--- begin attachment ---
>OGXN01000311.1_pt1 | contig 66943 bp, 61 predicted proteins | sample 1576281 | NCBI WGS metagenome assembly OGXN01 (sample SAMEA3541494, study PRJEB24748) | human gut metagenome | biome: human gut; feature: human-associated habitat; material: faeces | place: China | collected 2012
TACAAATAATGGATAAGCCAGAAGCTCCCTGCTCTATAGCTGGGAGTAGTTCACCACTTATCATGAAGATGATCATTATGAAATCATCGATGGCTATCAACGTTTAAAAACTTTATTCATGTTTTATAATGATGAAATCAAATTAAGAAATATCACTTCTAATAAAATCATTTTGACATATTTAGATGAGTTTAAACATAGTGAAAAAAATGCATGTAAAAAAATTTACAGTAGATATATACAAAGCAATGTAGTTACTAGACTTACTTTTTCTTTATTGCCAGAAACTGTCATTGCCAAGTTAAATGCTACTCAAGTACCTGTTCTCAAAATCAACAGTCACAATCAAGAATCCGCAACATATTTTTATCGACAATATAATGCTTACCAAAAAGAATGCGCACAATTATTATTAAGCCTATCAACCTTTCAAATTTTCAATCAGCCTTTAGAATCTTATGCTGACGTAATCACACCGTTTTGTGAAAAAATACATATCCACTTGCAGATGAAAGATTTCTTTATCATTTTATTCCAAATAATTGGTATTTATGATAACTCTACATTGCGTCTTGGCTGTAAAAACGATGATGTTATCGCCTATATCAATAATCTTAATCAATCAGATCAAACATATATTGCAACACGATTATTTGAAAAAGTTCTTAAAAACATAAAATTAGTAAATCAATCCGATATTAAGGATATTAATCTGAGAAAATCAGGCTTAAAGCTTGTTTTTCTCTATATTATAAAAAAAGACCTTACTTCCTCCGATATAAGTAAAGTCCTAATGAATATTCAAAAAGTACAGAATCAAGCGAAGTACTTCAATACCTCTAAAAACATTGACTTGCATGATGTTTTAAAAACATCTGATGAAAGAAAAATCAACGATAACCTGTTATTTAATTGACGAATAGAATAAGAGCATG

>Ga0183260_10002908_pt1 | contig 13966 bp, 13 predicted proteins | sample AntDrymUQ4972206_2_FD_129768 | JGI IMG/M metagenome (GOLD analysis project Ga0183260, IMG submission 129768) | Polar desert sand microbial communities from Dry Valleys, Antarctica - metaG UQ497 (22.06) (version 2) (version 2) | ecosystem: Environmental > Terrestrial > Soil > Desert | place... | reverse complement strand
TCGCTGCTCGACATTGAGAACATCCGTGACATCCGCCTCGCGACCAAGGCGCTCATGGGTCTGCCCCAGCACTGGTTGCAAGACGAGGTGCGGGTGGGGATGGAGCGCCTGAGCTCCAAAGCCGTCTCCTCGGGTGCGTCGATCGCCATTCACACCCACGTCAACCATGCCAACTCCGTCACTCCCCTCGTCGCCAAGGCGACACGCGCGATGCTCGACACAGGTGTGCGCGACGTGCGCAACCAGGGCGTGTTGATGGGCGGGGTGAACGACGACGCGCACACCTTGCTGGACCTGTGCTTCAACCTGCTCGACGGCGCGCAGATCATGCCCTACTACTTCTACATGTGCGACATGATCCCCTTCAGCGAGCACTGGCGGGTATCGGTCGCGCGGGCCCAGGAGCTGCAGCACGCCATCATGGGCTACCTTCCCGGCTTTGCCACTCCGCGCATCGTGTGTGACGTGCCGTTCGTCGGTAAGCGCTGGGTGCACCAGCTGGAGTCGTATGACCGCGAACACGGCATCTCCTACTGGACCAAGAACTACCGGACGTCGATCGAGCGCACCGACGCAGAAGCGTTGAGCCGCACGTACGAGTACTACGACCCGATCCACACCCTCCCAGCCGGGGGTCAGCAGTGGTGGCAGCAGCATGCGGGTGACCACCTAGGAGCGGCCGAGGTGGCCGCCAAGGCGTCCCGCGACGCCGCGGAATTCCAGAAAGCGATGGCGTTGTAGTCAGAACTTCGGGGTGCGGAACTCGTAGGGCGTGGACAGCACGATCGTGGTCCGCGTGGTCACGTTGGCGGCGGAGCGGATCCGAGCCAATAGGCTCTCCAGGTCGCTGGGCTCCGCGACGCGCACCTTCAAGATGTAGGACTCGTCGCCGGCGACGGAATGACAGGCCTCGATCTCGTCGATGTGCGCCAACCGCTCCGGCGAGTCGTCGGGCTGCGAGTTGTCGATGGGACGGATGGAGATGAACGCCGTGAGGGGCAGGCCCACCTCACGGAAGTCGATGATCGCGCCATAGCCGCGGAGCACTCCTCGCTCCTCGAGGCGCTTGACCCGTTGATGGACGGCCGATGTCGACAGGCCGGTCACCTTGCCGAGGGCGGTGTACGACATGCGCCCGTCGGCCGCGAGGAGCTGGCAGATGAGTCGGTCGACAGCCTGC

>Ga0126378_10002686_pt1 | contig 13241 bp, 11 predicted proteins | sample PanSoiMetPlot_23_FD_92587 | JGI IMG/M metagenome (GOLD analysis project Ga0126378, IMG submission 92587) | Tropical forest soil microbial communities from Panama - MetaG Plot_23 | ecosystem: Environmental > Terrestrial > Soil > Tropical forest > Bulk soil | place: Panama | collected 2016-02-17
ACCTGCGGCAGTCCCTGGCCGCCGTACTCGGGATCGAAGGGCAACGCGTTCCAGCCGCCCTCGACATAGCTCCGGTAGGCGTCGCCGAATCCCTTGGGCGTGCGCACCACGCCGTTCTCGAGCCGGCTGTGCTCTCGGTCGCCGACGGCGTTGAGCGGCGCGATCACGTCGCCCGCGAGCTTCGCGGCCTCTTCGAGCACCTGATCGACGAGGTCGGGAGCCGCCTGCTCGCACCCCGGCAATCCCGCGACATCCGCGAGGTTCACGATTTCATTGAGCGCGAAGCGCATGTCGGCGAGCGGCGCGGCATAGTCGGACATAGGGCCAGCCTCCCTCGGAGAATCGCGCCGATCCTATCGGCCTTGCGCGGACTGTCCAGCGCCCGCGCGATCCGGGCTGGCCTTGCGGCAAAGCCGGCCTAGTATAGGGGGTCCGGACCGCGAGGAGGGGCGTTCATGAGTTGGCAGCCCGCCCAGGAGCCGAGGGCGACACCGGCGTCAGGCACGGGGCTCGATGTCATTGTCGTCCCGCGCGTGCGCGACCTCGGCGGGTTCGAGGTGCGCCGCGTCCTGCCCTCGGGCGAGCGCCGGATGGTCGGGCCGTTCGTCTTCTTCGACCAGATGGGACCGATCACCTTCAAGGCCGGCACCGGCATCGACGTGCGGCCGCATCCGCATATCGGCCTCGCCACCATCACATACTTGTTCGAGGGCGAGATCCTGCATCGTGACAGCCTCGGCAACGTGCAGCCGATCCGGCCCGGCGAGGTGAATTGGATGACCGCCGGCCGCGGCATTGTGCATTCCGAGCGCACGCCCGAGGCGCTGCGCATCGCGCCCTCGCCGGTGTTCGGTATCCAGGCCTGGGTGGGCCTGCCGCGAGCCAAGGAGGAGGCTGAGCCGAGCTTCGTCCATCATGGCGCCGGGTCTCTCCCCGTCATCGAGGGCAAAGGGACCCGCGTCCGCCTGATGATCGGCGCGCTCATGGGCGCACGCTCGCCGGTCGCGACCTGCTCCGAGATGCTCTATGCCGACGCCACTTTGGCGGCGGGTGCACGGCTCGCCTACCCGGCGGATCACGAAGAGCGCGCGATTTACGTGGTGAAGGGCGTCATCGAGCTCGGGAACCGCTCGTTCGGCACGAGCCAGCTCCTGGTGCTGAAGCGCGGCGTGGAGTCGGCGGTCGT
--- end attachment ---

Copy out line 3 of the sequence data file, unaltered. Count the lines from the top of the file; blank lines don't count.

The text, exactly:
>Ga0183260_10002908_pt1 | contig 13966 bp, 13 predicted proteins | sample AntDrymUQ4972206_2_FD_129768 | JGI IMG/M metagenome (GOLD analysis project Ga0183260, IMG submission 129768) | Polar desert sand microbial communities from Dry Valleys, Antarctica - metaG UQ497 (22.06) (version 2) (version 2) | ecosystem: Environmental > Terrestrial > Soil > Desert | place... | reverse complement strand